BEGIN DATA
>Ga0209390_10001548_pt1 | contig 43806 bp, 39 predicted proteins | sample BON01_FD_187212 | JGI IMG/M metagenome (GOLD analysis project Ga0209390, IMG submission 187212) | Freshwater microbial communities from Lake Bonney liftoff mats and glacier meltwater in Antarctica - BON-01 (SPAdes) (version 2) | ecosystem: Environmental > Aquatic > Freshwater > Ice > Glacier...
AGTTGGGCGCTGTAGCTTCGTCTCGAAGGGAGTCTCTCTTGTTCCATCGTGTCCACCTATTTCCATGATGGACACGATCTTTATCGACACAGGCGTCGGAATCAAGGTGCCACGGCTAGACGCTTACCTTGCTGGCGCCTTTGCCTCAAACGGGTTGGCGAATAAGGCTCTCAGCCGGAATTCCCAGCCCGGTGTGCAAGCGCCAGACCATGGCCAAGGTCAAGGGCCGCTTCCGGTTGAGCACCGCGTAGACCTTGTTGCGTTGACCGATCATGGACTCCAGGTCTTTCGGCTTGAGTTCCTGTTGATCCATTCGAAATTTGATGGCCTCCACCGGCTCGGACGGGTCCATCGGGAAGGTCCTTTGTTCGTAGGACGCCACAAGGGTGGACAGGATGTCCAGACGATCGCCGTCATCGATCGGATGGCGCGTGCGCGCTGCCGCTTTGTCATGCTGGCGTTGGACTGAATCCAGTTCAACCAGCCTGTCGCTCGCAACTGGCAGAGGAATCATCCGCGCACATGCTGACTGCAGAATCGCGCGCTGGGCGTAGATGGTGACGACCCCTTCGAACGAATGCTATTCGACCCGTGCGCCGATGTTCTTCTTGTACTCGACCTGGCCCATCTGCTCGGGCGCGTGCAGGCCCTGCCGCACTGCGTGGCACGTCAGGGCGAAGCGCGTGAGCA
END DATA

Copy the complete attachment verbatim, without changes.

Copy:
>Ga0209390_10001548_pt1 | contig 43806 bp, 39 predicted proteins | sample BON01_FD_187212 | JGI IMG/M metagenome (GOLD analysis project Ga0209390, IMG submission 187212) | Freshwater microbial communities from Lake Bonney liftoff mats and glacier meltwater in Antarctica - BON-01 (SPAdes) (version 2) | ecosystem: Environmental > Aquatic > Freshwater > Ice > Glacier...
AGTTGGGCGCTGTAGCTTCGTCTCGAAGGGAGTCTCTCTTGTTCCATCGTGTCCACCTATTTCCATGATGGACACGATCTTTATCGACACAGGCGTCGGAATCAAGGTGCCACGGCTAGACGCTTACCTTGCTGGCGCCTTTGCCTCAAACGGGTTGGCGAATAAGGCTCTCAGCCGGAATTCCCAGCCCGGTGTGCAAGCGCCAGACCATGGCCAAGGTCAAGGGCCGCTTCCGGTTGAGCACCGCGTAGACCTTGTTGCGTTGACCGATCATGGACTCCAGGTCTTTCGGCTTGAGTTCCTGTTGATCCATTCGAAATTTGATGGCCTCCACCGGCTCGGACGGGTCCATCGGGAAGGTCCTTTGTTCGTAGGACGCCACAAGGGTGGACAGGATGTCCAGACGATCGCCGTCATCGATCGGATGGCGCGTGCGCGCTGCCGCTTTGTCATGCTGGCGTTGGACTGAATCCAGTTCAACCAGCCTGTCGCTCGCAACTGGCAGAGGAATCATCCGCGCACATGCTGACTGCAGAATCGCGCGCTGGGCGTAGATGGTGACGACCCCTTCGAACGAATGCTATTCGACCCGTGCGCCGATGTTCTTCTTGTACTCGACCTGGCCCATCTGCTCGGGCGCGTGCAGGCCCTGCCGCACTGCGTGGCACGTCAGGGCGAAGCGCGTGAGCA